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Transforming Education
Although I'm not an institutional teacher, I find it fascinating how education is changing to take advantage of the current technology beyond the 18th Century methods currently in use. Since we have already arrived to a time when information is so rapidly being updated, it really doesn't make sense to test for information retention anymore - the information that testing is cramming down the throats of kids will be out of date by the time they have a chance to use it - if at all. (Think of how useless most of your own past education is for you now.)

For instance, in the category of "how skills be taught," it's heartening how innovative teachers are currently using video podcasting to replace lecturing. It's called "flipping." Instead teachers spend class time doing what would normally be "homework," giving individual attention. Teachers actually get to teach their subject one-on-one. Students get to "pause" the Vodcast lecture, (burned onto a DVD is provided for those without computer access,) watching it during the time they would normally do "homework."

How could education be improved if it were going to be completely transformed?

Given our world's rate of rapid change, what skills and subjects do you think would be essential for kids to have to equip them for an era most of us adults cannot even imagine? What skills and subjects would be worth the time it takes to learn them?

How could these important skills be taught and tested for?
Hi Franis,
What's wrong with the C18th education we give our kids? This is an interesting view:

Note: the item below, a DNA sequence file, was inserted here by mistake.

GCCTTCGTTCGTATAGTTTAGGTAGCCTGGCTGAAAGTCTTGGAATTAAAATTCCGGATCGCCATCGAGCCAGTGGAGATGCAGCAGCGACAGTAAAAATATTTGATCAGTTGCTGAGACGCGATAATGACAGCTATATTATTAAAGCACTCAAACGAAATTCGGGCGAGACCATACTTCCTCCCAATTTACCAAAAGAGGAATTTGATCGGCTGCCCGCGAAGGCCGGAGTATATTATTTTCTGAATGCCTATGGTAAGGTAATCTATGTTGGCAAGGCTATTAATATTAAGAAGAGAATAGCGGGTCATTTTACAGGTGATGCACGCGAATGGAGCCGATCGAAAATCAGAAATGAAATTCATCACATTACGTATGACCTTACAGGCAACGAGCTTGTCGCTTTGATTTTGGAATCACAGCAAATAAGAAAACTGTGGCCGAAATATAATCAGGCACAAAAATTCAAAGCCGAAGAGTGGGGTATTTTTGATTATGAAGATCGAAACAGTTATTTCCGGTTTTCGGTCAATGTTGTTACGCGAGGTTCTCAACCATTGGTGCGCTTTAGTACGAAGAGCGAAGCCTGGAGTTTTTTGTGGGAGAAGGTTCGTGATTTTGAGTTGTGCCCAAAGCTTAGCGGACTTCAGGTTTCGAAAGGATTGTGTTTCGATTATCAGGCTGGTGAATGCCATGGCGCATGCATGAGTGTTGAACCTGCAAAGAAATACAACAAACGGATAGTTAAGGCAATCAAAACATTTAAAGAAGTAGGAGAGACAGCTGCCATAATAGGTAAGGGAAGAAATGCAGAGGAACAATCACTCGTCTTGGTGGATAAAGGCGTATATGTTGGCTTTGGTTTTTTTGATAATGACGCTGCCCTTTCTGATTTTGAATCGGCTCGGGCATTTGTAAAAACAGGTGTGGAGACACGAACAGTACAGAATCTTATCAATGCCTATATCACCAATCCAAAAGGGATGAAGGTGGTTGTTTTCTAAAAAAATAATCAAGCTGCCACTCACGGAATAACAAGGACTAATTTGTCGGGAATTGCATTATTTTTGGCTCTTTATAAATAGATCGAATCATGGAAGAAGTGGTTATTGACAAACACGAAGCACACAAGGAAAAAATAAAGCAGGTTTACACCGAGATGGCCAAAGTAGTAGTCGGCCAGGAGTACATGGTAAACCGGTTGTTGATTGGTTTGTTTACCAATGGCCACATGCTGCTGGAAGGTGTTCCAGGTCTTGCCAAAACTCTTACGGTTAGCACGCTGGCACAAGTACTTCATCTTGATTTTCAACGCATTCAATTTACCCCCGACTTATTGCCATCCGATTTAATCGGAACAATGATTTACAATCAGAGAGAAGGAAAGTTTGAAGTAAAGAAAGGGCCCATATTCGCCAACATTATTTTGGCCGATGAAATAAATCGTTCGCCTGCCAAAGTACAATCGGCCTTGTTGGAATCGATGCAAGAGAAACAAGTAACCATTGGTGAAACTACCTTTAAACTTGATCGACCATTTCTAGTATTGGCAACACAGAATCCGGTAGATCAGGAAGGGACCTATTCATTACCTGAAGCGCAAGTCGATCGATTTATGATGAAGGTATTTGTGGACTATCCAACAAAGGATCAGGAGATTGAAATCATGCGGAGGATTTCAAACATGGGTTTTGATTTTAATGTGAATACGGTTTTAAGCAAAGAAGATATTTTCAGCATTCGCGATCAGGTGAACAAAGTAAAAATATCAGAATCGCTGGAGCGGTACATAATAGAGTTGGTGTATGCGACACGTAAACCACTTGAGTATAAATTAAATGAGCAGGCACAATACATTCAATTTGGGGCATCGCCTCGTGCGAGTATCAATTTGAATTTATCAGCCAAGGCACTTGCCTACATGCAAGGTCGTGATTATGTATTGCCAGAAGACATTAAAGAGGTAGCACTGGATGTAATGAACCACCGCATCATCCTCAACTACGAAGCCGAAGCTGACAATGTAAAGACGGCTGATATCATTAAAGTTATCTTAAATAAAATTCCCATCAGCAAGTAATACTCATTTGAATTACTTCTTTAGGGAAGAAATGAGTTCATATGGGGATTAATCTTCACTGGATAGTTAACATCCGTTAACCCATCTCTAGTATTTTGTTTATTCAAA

YouTube - RSA Animate - Changing Education Paradigms
http://www.youtube.com/watch?v=zDZFcDGpL4U

Best,
Nick
I have to admit my first reaction to teaching kids with video podcasts was one of skepticism. As a teaching aid sure, but to actually replace homework? It seems to me that the kind of learning you can do while passively watching a computer screen is rather narrow. You'll never learn arithmetic, language or artistic skills, how to play volleyball or how to balance a stoichiometric equation. Also, cookie cutter podcasts deprive the teacher of flexibility in managing the lesson plan, of opportunities to relate the material being taught to a text (assuming they haven't eliminated textbooks yet!), and of using class interaction to enhance learning. To me it seems indicative of our society's technophilia - it's shiny and new, so its got to be better!

Then I had a look at that Ken Robinson video to which Nick posted a link, and I think it's brilliant. He begins by asking a question that I think is fundamental to how we approach education: "How can we educate our children to take their places in the economy of the 21st century given that we can't anticipate what the economy will look like next week?"

I was going to make a short list of some of the interesting points he raises, then I realized it's all brilliant and it would be wrong to compromise his overarching argument by cherry picking points out of context. So I transcribed a good bit of it (it's so good I had a hard time deciding where to stop):

"The problem is that they're trying to meet the future by doing what they did in the past, and along the way they are alienating millions of kids who don't see any purpose in going to school. When we were in school we were kept there with a story, which is that if you stayed in school and did well and got a college degree you would have a job. Our kids don't believe that, and they're right not to by the way. You're better off having a degree than not but it's not a guarantee anymore, and particularly not if the route to it marginalizes most of the things that you think are important about yourself.

"Some people say we need to raise standards as if this were a breakthrough. And really we should, I mean, why would you lower them? I haven't come across an argument that persuades me of lowering them. But raising them, of course we should raise them,